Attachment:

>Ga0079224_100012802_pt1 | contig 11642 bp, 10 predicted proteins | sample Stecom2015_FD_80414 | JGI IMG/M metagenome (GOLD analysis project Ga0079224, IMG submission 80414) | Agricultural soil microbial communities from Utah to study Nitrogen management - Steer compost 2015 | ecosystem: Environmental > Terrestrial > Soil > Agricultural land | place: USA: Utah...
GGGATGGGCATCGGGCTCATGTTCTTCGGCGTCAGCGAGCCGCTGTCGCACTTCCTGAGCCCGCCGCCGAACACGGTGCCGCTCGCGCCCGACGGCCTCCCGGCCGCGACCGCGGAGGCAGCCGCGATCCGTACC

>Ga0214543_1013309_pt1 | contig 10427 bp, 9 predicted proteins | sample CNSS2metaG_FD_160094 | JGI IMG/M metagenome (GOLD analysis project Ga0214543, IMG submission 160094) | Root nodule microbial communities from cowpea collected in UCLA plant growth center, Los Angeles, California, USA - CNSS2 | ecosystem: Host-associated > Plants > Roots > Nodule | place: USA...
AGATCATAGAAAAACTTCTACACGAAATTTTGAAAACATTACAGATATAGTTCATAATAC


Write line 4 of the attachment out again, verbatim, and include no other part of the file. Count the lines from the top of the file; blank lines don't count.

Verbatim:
AGATCATAGAAAAACTTCTACACGAAATTTTGAAAACATTACAGATATAGTTCATAATAC